Amazing, isn’t it? Everyone discussed it in real time–the Clinton frenzy was crowding out Bush. And everyone discussed another possibility–the possibility that Bush was actually gaining in stature by comparison with disgraced Clinton. Here, for example, is conservative Fred Barnes, on The Beltway Boys (January 27):

BARNES: Now, you know what else helped Bush have such a good week? It was the contrast with the Clintons’ sleazy departure from the White House, which is a hot story in itself....You had the trashing of the White House itself. We don’t know how much, but the typewriters, the voicemail, the graffiti on the walls and so on, reflecting, I think, a real bitterness…

It’s now fairly clear that the trashing didn’t happen. But the press corps was busy pretending it did, and Barnes, among others, was saying the obvious–that it added up to good coverage for Bush.

Everyone discussed these things in real time, but they’re never mentioned by Pew. Those well-known events are airbrushed out of Pew’s widely ballyhooed study. Why didn’t Pew even mention this syndrome? At THE HOWLER, we really can’t say. But surely, many of those 233 missing stories on Bush were being written about Clinton. We chuckled as Pew searched high and low, fumbling for other explanations.

Was Pew just being a good little critic when it dropped this episode from its report? At THE HOWLER, we simply can’t tell you. But the missing Bush stories do help to show the crudeness of Pew’s basic method. Did the stories about Clinton help build up Bush? Many people said so in real time. But according to Pew’s rigid research method, these stories about Clinton don’t even exist; all Pew can do is take the stories that were written about Bush, and count up the good and bad comments. Here we see it once again; Pew’s research method is very restrictive, and keeps Pew from studying the world as it is, in which the press corps–bashing Bill freely–may have helped George in the process.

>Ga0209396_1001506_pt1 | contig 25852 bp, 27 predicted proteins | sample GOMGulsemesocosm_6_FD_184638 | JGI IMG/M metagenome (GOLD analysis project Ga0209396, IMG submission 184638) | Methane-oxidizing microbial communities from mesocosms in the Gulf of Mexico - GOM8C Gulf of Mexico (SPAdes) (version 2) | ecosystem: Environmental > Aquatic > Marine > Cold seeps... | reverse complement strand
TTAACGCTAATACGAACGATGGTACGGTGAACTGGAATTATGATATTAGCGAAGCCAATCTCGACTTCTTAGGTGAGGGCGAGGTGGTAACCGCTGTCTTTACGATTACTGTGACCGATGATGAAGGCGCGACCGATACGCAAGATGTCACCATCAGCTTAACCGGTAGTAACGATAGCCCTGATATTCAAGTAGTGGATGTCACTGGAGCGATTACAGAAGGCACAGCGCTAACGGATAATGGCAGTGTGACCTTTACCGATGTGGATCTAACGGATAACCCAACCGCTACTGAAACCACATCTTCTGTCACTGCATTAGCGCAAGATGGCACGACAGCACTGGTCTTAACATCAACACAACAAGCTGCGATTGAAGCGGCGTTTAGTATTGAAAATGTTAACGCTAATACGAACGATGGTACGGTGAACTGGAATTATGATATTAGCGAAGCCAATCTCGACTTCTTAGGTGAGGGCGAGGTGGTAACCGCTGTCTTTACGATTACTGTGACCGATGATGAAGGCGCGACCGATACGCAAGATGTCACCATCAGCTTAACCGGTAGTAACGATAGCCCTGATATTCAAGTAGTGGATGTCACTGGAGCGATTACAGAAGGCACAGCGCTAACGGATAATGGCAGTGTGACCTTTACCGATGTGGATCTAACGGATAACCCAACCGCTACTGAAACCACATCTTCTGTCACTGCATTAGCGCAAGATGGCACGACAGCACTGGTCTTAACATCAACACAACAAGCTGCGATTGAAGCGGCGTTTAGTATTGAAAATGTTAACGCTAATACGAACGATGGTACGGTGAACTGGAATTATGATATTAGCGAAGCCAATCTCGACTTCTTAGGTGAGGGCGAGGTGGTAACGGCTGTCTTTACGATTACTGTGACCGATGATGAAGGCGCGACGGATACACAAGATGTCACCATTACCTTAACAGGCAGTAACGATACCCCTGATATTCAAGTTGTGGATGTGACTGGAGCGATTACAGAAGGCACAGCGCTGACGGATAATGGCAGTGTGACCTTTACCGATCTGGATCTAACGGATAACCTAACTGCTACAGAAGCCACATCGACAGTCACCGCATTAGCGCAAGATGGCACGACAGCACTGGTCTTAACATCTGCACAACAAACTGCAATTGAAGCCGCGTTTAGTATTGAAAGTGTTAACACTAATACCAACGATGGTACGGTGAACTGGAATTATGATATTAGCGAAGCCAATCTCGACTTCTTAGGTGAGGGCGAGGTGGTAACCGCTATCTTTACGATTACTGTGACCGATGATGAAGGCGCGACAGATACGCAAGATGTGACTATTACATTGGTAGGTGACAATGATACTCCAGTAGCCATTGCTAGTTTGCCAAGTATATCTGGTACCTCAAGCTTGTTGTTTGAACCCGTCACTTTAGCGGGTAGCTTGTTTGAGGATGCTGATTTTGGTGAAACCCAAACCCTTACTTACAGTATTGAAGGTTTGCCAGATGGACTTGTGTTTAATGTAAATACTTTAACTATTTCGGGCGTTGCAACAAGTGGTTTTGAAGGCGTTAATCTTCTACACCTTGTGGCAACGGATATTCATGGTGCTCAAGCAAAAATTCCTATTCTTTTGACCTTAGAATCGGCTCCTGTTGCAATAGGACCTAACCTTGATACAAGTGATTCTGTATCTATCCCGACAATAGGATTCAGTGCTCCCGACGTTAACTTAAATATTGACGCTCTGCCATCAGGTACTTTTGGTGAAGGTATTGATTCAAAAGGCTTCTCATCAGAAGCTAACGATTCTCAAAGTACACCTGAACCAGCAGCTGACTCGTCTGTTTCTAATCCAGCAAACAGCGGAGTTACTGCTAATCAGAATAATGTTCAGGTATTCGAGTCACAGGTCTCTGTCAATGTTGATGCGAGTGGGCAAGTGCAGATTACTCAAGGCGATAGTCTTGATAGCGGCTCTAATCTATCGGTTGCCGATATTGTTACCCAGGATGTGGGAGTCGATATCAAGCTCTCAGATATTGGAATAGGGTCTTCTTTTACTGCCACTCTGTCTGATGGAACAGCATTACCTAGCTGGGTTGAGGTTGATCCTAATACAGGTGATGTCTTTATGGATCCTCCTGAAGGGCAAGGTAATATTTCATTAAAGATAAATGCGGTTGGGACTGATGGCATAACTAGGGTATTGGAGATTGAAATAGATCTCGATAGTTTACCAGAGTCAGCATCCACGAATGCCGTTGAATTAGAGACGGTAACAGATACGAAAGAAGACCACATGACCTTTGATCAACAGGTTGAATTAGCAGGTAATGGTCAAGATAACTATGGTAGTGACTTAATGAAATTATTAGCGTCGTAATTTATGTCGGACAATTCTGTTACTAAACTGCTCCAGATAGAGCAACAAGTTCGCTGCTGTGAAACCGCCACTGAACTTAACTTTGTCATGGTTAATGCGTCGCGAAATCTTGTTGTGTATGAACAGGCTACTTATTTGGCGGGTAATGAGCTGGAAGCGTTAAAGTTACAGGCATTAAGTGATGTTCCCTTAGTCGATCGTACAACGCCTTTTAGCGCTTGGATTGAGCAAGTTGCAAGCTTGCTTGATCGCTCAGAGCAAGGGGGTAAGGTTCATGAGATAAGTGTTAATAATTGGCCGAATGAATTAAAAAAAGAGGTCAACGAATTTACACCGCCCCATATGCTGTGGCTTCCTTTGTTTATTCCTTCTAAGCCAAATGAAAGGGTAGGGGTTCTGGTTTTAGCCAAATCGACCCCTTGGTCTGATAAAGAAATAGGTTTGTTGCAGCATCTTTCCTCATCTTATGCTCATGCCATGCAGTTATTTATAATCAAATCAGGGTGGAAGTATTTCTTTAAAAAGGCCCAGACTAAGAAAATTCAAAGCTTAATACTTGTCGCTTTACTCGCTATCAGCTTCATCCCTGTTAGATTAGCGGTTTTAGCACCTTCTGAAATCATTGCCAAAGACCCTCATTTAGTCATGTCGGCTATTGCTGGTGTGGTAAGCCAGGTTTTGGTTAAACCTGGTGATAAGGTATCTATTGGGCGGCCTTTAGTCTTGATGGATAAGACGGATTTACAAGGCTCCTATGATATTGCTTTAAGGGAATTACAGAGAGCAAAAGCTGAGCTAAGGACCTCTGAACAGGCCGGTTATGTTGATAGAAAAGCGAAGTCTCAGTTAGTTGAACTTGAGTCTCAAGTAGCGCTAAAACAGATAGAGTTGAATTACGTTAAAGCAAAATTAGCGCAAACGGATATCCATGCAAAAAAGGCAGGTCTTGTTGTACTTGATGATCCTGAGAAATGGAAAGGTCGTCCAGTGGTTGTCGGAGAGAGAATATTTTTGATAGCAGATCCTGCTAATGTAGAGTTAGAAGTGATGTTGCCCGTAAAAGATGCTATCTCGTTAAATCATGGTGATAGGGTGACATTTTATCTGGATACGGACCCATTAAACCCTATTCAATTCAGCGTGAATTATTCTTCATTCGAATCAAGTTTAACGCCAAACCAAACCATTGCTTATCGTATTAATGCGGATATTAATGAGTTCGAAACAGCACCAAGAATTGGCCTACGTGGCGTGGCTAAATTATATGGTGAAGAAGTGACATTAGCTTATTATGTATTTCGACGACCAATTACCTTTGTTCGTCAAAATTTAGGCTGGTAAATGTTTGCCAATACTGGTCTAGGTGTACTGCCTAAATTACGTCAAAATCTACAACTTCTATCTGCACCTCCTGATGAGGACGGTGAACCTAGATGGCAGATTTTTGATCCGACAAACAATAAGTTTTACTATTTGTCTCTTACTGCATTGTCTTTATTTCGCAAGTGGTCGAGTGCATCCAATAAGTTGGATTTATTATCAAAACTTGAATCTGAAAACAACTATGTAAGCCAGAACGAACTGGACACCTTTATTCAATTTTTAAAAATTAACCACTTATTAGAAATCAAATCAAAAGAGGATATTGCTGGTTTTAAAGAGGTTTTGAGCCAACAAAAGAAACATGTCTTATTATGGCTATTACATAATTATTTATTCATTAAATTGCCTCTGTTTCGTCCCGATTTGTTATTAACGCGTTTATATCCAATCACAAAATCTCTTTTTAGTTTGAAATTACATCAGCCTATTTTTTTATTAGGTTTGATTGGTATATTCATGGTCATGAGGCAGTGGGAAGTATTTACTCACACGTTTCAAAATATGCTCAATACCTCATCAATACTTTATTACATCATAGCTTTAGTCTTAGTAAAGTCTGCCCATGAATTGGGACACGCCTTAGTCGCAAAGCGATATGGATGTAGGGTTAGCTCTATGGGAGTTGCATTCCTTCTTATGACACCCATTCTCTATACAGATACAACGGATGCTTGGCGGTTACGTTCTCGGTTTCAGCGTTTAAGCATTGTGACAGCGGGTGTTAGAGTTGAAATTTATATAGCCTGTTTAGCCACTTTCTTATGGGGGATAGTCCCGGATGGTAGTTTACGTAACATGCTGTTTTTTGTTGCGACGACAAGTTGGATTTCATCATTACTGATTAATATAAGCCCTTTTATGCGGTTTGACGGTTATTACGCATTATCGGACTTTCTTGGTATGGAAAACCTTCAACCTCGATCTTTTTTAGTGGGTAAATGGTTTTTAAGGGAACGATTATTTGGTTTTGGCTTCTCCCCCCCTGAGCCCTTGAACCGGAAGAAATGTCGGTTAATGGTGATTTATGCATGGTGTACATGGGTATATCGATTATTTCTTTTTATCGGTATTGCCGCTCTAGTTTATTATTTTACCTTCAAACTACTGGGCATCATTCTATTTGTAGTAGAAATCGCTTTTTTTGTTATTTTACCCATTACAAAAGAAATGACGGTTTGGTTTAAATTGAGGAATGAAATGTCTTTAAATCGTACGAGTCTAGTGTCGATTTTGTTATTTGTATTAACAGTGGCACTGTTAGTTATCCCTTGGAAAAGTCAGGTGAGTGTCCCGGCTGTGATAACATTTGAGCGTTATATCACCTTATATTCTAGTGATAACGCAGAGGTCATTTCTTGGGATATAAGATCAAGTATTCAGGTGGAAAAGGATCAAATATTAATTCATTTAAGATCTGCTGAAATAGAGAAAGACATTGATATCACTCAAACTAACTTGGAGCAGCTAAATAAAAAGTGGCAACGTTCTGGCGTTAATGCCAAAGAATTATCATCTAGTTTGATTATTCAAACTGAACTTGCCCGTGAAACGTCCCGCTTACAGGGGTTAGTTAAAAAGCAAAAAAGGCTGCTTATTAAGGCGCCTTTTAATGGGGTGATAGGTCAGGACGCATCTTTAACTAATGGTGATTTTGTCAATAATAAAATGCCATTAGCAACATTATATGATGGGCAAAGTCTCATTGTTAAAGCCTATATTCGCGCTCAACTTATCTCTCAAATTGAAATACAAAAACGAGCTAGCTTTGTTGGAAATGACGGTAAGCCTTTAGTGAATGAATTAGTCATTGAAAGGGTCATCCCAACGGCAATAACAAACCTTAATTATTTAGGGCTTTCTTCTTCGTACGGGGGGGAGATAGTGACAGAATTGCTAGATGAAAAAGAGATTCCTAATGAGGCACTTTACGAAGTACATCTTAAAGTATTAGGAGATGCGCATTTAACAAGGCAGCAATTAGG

The moral of the story? It isn’t easy to study press bias, and it’s almost impossible to do so "objectively." Our public discourse is a complex beast, not subject to simple review. But pampered Pew loves to pretend. It studies only sixty days–then makes sweeping statements about the first hundred. It studies only seven news orgs–then claims to have studied "the media." Most important, it wants to pretend that it’s done something grand–it wants to pretend that it’s doing hard science. So it sets up a very crude research method, and pretends to create an objective account. It looks like science–the report uses numbers–and right on cue, the pundits quote it. But this hapless study is a near-total fraud–a good example of the miserable work being churned by our hapless press corps.